no way any carrier is going to give HP the same kind of sweet deal that
    Apple got.

    I would wager that the HP Slate is not going to be successful with
    consumers, but will gain a following among techies using it for vertical
    applications. General purpose tablet computers have only gained a
    following in vertical market applications. You can buy a thin and light
    computer with a more powerful processor for about the same price of an
    HP Slate. For gaming, you're better off with a larger screen and a game
    controller than a touch screen. For general purpose use you want a real
    keyboard.

    And of course HP does not have Apple's marketing capability. There are
    no HP stores, a much poorer support infrastructure, and no HP fanbois.
     
    SMS, Apr 9, 2010
    #2
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  3. In rec.photo.digital.slr-systems C J Campbell <> wrote:
    > It is really funny. This is like the people who keep insisting that OS
    > X does not support true 64 bit processing. It is the old "moving the
    > goal posts" fallacy. Apple adds multitasking, then say it is not "true"
    > multitasking.


    Yes, OSX didn't support native 64-bit processing in userspace until Snow
    Leopoard's release. Apple trumpeted this as one of its big new features.
    (See http://www.apple.com/macosx/technology/#sixtyfourbit)

    > Note that these critics will never tell you what "true" multitasking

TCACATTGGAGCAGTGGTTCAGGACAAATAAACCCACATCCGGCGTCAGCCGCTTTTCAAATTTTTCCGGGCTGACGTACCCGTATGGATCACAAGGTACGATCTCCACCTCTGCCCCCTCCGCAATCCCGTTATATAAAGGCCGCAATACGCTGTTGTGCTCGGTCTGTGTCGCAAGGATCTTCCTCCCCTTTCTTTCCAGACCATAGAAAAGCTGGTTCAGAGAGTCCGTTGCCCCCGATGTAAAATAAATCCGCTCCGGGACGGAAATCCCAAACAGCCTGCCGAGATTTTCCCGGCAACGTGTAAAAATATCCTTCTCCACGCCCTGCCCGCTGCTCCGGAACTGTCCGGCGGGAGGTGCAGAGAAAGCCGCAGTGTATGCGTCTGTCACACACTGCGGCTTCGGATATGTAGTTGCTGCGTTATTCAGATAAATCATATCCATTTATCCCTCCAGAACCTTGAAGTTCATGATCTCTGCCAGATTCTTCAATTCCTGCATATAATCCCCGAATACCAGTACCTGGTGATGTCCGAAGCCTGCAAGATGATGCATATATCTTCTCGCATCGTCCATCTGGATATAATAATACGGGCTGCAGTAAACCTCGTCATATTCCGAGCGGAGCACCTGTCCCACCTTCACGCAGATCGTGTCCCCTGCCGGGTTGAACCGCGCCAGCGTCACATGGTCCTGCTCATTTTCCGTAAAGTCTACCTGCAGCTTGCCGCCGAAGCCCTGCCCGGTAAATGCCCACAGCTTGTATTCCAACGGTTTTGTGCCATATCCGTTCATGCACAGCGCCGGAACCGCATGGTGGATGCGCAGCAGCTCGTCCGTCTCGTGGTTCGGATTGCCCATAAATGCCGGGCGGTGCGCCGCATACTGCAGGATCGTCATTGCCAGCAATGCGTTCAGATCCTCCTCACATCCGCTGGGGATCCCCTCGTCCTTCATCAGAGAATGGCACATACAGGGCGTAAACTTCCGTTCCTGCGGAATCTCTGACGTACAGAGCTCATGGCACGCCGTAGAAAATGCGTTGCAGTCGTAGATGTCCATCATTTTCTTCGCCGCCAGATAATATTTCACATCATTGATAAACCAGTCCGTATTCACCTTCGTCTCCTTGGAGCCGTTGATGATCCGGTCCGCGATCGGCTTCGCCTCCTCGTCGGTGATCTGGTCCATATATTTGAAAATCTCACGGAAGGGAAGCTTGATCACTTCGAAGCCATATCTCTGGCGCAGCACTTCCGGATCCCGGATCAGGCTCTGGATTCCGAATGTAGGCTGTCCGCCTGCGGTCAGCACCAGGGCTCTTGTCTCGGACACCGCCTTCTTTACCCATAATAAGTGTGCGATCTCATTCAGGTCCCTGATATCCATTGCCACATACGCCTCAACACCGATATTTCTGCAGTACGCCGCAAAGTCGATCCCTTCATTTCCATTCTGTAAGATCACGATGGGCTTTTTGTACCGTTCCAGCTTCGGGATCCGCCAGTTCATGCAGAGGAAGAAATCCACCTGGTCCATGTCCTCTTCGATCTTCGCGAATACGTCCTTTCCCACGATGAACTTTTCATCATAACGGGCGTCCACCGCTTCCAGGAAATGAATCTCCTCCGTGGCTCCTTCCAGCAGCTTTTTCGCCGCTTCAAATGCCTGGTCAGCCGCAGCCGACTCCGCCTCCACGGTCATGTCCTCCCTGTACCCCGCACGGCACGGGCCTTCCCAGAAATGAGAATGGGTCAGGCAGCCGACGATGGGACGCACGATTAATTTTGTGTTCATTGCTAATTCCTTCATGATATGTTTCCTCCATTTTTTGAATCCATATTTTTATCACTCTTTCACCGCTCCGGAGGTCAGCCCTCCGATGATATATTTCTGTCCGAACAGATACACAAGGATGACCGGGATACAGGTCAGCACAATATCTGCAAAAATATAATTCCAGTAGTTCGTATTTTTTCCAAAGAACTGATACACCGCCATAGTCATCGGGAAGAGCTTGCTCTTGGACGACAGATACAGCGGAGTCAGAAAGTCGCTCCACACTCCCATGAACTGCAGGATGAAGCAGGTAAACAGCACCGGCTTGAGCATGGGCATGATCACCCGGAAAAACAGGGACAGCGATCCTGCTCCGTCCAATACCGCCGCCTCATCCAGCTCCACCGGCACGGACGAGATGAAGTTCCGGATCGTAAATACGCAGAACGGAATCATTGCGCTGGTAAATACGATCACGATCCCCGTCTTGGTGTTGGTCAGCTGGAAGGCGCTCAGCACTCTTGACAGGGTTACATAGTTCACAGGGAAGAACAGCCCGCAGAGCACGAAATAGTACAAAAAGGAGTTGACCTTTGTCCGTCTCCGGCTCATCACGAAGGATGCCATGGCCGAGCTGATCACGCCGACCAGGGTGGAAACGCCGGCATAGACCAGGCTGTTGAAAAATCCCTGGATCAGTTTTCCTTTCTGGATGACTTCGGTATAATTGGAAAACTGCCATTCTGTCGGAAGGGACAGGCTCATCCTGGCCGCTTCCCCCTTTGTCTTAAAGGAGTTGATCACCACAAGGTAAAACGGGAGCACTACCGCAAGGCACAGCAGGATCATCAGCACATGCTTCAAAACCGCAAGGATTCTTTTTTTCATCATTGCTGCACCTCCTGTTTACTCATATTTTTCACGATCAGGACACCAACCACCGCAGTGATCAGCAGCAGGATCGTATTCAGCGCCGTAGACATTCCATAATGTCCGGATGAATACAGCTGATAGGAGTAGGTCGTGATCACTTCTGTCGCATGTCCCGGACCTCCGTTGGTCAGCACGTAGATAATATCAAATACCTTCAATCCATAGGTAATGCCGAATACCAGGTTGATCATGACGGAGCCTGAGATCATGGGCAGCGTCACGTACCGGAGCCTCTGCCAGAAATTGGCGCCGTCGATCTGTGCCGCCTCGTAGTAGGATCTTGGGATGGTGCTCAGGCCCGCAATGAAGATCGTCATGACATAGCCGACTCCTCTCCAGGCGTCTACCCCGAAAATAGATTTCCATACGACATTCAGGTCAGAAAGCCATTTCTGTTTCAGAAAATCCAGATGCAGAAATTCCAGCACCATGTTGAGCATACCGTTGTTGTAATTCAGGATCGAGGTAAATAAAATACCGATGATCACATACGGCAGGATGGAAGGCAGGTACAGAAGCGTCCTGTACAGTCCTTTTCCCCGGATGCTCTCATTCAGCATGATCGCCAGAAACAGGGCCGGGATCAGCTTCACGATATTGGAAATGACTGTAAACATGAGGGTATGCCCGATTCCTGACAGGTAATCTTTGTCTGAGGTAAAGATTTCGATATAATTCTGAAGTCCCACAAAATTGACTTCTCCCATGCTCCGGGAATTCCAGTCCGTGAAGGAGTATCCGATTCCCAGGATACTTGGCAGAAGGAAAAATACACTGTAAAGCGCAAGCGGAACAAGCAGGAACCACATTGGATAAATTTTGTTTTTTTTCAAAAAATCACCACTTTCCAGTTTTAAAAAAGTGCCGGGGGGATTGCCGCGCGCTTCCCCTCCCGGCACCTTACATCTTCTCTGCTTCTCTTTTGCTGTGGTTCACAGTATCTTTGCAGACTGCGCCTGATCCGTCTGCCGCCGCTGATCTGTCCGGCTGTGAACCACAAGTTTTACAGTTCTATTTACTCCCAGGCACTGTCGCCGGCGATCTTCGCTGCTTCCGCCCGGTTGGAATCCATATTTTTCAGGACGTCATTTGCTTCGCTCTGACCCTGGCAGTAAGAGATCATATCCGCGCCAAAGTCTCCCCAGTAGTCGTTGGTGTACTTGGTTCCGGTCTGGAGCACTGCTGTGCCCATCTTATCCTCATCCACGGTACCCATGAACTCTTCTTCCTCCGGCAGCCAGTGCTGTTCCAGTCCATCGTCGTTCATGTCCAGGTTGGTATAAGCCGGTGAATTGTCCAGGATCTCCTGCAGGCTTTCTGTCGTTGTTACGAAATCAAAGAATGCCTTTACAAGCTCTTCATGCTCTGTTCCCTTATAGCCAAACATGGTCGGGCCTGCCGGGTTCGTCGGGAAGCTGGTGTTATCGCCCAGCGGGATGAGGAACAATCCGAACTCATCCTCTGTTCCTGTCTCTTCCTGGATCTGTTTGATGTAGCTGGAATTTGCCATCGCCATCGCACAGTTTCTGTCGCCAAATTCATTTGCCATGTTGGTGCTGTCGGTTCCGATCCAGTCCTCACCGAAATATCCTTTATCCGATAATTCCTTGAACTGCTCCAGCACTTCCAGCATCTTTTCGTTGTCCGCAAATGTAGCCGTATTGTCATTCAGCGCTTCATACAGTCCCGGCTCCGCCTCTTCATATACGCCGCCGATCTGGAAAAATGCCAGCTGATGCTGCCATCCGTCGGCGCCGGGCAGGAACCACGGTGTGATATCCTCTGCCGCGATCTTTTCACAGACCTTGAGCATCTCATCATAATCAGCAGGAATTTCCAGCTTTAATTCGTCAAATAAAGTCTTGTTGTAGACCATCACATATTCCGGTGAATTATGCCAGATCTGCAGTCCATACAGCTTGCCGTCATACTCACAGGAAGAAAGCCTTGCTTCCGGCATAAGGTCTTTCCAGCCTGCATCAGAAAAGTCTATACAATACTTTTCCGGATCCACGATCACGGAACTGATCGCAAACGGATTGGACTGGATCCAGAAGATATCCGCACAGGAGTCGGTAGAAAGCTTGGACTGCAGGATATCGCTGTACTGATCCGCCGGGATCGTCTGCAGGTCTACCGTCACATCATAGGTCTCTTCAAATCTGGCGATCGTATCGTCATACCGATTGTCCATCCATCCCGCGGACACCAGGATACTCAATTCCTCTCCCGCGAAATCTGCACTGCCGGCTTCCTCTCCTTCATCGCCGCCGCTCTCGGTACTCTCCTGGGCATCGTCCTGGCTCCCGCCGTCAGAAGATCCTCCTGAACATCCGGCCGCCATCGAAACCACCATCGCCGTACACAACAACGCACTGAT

> is, either. After all, people might hold the devices and operating
    > systems they say are better to the same standards. That would never do.


    Okay, do you really want to know? The explanation is going to be
    technical and boring, and in the end, you'll probably just counter with
    "so what, it looks the same to the user?"

    > It appears that the main reason Apple is not supporting Flash on the
    > iPad is that Flash interferes with multitasking. Apple's multitasking
    > is implemented in seven APIs. Fast Switching allows apps to be frozen


    Eh, that's bullshit. A much more poignant reason is that most flash
    stuff is designed for mouse interation (especially "hovering") and as
    such simply won't work with a touch interface.

    > It seems to me that when people say that the iPad and iPhone do not
    > have true multitasking then what they really mean is that the iPad and
    > iPhone do not have a crappy, poorly implemented, battery draining form
    > of multitasking like they are used to.


    You do realize you're just "moved the goalposts" by redefining what
    "multitasking" is to suit your argument?

    > There is absolutely nothing that stops Adobe from developing a version
    > of Flash that would meet the needs of the iPhone/iPad API. Yet Adobe
    > does not do this. That is certainly not Apple's fault.


    See section 3.3.1 of the "proposed" OS4 SDK license. Adobe is
    dissallowed from writing a version of Flash without special dispensation
    from Apple, and even then, anyone wanting to actually use Flash would
    also have to get special dispensation.

    - Solomon